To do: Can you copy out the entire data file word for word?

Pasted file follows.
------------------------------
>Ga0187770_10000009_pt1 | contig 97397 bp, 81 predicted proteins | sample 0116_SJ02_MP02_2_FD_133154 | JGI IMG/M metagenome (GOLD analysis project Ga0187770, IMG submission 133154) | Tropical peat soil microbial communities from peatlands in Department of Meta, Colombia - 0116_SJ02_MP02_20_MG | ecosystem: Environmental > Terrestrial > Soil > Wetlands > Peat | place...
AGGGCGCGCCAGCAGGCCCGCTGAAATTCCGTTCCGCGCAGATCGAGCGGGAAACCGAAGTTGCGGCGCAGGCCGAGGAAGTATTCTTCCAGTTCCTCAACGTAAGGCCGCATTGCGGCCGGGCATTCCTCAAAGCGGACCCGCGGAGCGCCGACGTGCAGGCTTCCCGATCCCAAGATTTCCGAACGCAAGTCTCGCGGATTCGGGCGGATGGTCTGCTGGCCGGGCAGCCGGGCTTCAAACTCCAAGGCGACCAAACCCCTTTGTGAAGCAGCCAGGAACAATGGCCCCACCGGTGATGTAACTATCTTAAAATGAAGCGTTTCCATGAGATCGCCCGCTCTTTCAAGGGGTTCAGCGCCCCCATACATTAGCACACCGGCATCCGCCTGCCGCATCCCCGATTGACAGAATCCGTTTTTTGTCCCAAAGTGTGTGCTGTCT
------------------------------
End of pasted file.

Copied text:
>Ga0187770_10000009_pt1 | contig 97397 bp, 81 predicted proteins | sample 0116_SJ02_MP02_2_FD_133154 | JGI IMG/M metagenome (GOLD analysis project Ga0187770, IMG submission 133154) | Tropical peat soil microbial communities from peatlands in Department of Meta, Colombia - 0116_SJ02_MP02_20_MG | ecosystem: Environmental > Terrestrial > Soil > Wetlands > Peat | place...
AGGGCGCGCCAGCAGGCCCGCTGAAATTCCGTTCCGCGCAGATCGAGCGGGAAACCGAAGTTGCGGCGCAGGCCGAGGAAGTATTCTTCCAGTTCCTCAACGTAAGGCCGCATTGCGGCCGGGCATTCCTCAAAGCGGACCCGCGGAGCGCCGACGTGCAGGCTTCCCGATCCCAAGATTTCCGAACGCAAGTCTCGCGGATTCGGGCGGATGGTCTGCTGGCCGGGCAGCCGGGCTTCAAACTCCAAGGCGACCAAACCCCTTTGTGAAGCAGCCAGGAACAATGGCCCCACCGGTGATGTAACTATCTTAAAATGAAGCGTTTCCATGAGATCGCCCGCTCTTTCAAGGGGTTCAGCGCCCCCATACATTAGCACACCGGCATCCGCCTGCCGCATCCCCGATTGACAGAATCCGTTTTTTGTCCCAAAGTGTGTGCTGTCT